Quote: Originally Posted by selfsame
Moon has a day of 14 1/2 of our days, and its night is also 14 1/2 of our days.
It has no atmosphere or water and there is no life on it.
It has a large number of craters; and a thick layer of fluffy sand.
It has a large number of mountains; and it faces the earth with one face only, the other hemisphere is invisible to us on earth.
Its core is cold.
It has a fluctuating surface temperature: from severe heat at day time, to severe coldness at its night.
Planet Mercury has much similarity to our Moon, with many differences, like that: Mercury has one of its hemispheres always facing the sun with a perpetual day on this side, while the other hemisphere is in perpetual night.
(Notice the difference: our Moon faces the sun for 14 1/2 of our days, and then this side will be in the darkness of night for 14 1/2 of our days.
Are you sure about that math? The moon orbits the earth about once every 24 hours. Since it is in tidal lock the sun should shine on the whole moon during that one day, about 12 hours per day on any one spot.
Okay, no life.
Odd that all that fluffy dust that was being thrown all over that it only landed in the part of the earth that would not be a 'protruding rock' as evidenced in all the Apollo pics.
How do you know the core is cold, at 1 time it had to be molten and the core being heavier was attracted to earth more than the lighter material that makes up the crust of the surface. Moving further away over time means the migration would stop due to less gravity being applied rather than it becoming too cold. As it cooled off there should have been come subduction as the core and mantle shrank in size that happens when any mass loses heat.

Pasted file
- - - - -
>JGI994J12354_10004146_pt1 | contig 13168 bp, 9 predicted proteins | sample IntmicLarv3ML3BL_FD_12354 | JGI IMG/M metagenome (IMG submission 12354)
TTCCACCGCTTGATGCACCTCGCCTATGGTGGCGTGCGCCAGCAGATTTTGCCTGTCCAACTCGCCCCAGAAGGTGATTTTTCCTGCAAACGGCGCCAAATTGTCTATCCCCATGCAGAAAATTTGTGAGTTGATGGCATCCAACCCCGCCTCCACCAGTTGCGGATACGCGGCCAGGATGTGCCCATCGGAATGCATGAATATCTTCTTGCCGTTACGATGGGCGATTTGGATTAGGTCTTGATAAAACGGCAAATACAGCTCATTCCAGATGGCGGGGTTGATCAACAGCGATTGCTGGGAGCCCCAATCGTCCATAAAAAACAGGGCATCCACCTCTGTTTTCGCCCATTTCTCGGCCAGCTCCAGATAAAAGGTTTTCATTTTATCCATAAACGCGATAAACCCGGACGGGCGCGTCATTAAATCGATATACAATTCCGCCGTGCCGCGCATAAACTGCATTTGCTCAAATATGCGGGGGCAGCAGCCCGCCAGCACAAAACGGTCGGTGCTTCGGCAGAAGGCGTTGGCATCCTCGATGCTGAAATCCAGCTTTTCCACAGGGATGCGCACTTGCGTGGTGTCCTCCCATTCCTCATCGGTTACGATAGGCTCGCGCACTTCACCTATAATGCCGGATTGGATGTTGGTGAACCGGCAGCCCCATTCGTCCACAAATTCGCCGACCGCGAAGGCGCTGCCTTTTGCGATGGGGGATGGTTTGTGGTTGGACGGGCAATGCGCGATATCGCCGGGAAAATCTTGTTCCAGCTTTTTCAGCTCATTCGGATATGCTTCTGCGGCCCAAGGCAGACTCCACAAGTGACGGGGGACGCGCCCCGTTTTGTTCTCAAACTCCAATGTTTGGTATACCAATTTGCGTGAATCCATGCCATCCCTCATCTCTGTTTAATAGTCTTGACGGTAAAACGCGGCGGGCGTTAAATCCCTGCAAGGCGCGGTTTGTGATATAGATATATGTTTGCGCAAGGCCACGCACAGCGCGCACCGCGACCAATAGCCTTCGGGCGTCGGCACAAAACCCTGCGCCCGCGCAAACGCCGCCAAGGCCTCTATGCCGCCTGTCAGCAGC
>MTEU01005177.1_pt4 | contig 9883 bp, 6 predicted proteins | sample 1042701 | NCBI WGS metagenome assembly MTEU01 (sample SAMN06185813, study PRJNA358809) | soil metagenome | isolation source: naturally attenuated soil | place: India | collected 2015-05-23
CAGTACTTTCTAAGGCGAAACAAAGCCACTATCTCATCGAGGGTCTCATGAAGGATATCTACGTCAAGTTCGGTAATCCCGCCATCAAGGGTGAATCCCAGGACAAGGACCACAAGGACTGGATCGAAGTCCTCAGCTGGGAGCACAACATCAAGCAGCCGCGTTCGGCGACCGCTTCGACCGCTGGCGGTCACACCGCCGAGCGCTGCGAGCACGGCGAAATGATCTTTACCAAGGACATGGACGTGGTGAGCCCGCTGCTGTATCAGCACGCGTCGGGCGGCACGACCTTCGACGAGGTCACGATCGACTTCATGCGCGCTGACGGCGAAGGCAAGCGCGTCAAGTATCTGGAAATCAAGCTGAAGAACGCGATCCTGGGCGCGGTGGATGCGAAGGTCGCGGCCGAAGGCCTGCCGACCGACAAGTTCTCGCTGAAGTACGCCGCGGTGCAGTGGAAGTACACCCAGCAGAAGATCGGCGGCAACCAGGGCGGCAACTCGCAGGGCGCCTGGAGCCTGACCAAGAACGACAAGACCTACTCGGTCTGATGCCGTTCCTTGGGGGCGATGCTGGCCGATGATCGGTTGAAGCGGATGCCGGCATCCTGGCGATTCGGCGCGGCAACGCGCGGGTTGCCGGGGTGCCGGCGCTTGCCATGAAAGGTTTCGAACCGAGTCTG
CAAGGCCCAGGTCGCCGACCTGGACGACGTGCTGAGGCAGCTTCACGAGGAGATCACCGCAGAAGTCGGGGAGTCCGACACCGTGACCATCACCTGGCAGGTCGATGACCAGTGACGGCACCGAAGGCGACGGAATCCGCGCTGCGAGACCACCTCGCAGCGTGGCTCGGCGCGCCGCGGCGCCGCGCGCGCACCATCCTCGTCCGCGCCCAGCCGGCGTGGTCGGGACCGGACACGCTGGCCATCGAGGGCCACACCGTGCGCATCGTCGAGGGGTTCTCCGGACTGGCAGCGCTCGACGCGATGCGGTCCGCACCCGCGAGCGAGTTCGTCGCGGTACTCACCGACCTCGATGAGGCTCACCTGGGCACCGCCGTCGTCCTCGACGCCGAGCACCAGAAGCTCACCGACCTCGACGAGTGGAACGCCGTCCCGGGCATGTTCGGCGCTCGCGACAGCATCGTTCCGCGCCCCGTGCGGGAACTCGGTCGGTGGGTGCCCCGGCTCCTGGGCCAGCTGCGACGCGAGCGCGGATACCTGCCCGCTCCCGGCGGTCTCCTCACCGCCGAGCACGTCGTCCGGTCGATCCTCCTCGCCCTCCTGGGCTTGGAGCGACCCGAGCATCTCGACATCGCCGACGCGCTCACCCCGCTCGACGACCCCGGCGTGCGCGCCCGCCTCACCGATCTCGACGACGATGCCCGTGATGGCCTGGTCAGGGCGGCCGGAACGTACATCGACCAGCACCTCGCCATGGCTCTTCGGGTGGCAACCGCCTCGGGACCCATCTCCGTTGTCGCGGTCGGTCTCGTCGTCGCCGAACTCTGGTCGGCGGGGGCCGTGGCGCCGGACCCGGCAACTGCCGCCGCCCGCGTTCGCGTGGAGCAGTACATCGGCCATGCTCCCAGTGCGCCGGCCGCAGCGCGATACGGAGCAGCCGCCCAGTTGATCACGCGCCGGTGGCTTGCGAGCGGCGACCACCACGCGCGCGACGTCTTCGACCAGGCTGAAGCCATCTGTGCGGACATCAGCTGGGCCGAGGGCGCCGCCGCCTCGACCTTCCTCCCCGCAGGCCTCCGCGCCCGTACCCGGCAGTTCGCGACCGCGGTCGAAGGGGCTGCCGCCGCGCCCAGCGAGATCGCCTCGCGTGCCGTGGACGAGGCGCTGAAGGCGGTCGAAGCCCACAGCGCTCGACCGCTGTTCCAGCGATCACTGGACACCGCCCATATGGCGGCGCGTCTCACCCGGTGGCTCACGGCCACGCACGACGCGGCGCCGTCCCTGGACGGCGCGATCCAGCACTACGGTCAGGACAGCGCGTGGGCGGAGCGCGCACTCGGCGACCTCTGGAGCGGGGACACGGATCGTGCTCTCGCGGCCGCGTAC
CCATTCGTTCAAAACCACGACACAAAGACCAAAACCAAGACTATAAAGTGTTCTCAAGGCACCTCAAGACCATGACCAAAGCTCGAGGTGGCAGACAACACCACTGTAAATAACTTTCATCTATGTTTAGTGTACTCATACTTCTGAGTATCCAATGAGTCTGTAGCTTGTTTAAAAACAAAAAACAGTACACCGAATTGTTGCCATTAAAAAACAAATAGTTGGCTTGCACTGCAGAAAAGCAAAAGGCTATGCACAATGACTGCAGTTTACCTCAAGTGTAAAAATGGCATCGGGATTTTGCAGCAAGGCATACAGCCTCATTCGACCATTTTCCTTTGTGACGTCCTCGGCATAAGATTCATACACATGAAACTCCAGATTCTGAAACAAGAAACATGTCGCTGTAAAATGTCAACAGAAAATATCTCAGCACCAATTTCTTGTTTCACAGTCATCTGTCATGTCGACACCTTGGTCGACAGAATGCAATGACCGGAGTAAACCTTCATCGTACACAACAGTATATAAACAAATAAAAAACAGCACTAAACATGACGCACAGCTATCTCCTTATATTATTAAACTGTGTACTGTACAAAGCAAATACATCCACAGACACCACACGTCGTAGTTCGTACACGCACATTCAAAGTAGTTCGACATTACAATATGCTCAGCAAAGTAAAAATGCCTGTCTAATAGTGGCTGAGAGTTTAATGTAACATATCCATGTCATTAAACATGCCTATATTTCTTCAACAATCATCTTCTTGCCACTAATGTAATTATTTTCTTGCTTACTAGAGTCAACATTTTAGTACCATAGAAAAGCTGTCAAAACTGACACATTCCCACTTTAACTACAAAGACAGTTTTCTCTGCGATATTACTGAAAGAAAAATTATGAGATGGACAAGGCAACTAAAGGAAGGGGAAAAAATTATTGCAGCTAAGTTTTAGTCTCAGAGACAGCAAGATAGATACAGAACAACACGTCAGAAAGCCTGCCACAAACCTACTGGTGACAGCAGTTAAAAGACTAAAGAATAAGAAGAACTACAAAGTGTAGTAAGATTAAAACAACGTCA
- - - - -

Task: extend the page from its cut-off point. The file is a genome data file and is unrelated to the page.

Perhaps our core is being pulled towards the sun at a slightly faster rate than the crust and that is pulling the core off center and it's interaction with the magma is to slow its speed down and that relates to the days and night being longer over time.
It sound likes mercury is also in a tidal lock with the sun just like the moon is with the earth.
Venus has an atmosphere that is 'active' so perhaps constant winds can affect the rotation of a whole planet if they blow the same direction for millions of years. Nor do I know the speed of the bigger planets at the same diameter the earth is so speculation has it's limits at the moment.
Quote: Originally Posted by gopher
Nice house,until you come home some day and it has rolled away. Might be the ticket for getting through a twister though, or inside of a soccer ball sized clear one and send the camera out into the storm to go where the wind blows it. Then turn that into an I-Max VR ride.